The data that support the findings of this study are available from the corresponding author upon reasonable request.


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The authors would like to thank all study participants who took part in the study. We also would like to express our gratitude to Babatunde Akano, Festus Okoh, Benoit Sawadogo, Dr. Kodbessé Boulotigam, Dr. Rakiswendé Serge Yerbanga and Moussa Zongo for their generous support with implementing the study and supporting data analysis. Finally, we extend thanks to Simon Peter Kigozi for his support with additional data analysis.


This research is funded through philanthropic donations, mainly received as a result of being awarded Top Charity status by GiveWell, a non-profit organisation dedicated to finding outstanding giving opportunities through in-depth analysis.

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Authors and Affiliations



CW, AP, OO, AM, AT, CS, JBO, LD, MD, HS and KB conceived of and designed the study. AP, GO, EA, AM, HB, VA, CS, AT, IZ, YDC led acquisition of data. CW, GO, AM, VA, AT, LD, MD and HS analysed data. All authors interpreted the findings. CW and HS drafted the manuscript and all authors reviewed subsequent versions. All authors read and approved the final manuscript.

Corresponding author

Correspondence to Laura Donovan.

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Ethics approval and consent to participate

Ethical approval for the study was provided Ministry of Health, Sokoto State on 29 July 2020 (ref. SMH/1580/V.IV); le Comité d’éthique pour la recherché en santé (CERS, Burkina Faso) on 12 August 2020 (ref. 2020-8-143) and le Comité National de Bioéthique du Tchad (CNBT) on 21 September 2020 (ref. 0190). Written informed consent was provided by all participants of this study.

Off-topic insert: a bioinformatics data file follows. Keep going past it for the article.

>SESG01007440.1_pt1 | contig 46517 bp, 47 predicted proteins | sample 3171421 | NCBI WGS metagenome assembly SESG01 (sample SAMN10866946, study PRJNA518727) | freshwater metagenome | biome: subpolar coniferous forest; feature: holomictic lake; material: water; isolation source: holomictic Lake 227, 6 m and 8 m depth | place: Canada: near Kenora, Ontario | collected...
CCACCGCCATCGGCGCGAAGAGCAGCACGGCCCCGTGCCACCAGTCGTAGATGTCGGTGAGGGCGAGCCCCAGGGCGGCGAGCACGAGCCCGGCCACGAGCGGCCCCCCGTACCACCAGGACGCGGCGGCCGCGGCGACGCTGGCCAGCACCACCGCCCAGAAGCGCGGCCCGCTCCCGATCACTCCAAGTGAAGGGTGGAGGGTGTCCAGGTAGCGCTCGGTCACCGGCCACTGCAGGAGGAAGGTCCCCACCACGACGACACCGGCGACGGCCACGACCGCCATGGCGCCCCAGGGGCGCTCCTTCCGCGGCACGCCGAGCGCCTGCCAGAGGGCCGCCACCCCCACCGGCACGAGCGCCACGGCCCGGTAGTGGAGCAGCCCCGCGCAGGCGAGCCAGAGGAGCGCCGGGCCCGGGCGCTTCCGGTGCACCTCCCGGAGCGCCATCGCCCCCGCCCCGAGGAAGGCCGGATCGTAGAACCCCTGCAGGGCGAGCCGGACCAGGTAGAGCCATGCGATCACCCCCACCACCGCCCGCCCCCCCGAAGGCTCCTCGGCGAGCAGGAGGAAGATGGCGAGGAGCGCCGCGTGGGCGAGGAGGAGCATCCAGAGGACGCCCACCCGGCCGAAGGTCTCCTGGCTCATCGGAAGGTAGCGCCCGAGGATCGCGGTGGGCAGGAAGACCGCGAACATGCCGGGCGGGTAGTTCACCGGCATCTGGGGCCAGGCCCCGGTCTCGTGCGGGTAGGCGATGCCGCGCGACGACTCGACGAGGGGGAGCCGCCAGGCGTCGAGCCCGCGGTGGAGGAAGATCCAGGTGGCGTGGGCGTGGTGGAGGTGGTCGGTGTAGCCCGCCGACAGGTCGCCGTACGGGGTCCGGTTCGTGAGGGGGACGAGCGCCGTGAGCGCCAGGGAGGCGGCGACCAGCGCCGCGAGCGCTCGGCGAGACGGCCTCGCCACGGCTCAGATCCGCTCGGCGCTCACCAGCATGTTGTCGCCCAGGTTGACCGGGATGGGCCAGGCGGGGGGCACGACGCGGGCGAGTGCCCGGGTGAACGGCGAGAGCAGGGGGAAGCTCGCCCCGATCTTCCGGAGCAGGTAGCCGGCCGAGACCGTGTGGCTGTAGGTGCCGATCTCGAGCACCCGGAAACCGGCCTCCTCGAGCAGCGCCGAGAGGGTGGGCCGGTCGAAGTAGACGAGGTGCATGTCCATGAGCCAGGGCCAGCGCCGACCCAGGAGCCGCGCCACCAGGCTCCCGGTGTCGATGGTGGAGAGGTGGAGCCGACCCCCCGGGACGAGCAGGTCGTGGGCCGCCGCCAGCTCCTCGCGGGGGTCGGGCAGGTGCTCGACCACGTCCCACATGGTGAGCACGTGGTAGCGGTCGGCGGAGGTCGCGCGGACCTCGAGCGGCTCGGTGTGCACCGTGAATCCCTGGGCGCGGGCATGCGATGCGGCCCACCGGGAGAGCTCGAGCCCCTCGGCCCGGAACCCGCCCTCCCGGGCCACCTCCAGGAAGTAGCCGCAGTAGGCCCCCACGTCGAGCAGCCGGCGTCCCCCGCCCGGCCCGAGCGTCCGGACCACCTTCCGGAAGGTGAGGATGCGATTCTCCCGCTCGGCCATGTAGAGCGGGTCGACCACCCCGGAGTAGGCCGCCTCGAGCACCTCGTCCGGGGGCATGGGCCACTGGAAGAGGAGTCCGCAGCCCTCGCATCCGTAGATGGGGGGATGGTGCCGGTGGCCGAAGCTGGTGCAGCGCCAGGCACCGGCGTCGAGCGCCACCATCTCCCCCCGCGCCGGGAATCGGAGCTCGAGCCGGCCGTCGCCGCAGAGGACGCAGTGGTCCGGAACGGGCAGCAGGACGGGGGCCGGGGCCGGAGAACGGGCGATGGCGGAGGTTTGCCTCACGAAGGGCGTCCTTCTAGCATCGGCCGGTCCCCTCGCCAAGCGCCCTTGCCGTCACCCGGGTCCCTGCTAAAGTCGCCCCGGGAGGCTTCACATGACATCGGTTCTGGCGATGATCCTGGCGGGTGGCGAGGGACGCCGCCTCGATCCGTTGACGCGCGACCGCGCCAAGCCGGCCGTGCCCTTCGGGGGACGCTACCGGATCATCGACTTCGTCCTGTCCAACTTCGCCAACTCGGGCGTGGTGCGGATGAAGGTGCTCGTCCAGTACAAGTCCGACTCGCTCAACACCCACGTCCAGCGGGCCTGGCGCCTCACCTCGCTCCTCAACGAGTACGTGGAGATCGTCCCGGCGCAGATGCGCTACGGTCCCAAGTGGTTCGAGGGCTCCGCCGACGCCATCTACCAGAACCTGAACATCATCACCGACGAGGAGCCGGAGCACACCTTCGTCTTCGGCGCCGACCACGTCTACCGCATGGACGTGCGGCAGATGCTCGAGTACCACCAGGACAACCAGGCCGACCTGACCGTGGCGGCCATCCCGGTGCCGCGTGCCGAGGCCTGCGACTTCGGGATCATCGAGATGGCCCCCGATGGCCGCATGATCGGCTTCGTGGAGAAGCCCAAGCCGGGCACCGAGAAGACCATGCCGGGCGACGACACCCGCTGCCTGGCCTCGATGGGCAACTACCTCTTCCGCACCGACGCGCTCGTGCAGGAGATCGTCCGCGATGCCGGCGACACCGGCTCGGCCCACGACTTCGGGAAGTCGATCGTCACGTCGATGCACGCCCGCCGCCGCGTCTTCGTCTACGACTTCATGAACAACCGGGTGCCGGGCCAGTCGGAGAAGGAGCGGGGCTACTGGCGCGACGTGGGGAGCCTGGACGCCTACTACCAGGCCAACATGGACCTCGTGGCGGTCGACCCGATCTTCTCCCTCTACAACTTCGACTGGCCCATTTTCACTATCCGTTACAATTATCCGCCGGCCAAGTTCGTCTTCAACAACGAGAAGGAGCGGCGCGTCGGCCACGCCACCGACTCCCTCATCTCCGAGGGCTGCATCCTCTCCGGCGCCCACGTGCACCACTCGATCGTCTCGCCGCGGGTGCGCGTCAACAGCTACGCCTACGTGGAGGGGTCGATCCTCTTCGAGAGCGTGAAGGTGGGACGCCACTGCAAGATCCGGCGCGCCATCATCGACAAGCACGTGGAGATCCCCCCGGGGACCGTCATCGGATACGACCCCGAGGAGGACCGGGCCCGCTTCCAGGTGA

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The authors declare that they have no competing interests.

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Supplementary Information

Additional file 1: Table S1.

Number and proportion of community distributors observed receiving equipment, by country and local government area (Nigeria) or health district (Burkina Faso and Chad).

Additional file 2.

Additional quotes.

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Ward, C., Phillips, A., Oresanya, O. et al. Delivery of seasonal malaria chemoprevention with enhanced infection prevention and control measures during the COVID-19 pandemic in Nigeria, Burkina Faso and Chad: a cross-sectional study. Malar J 21, 103 (2022).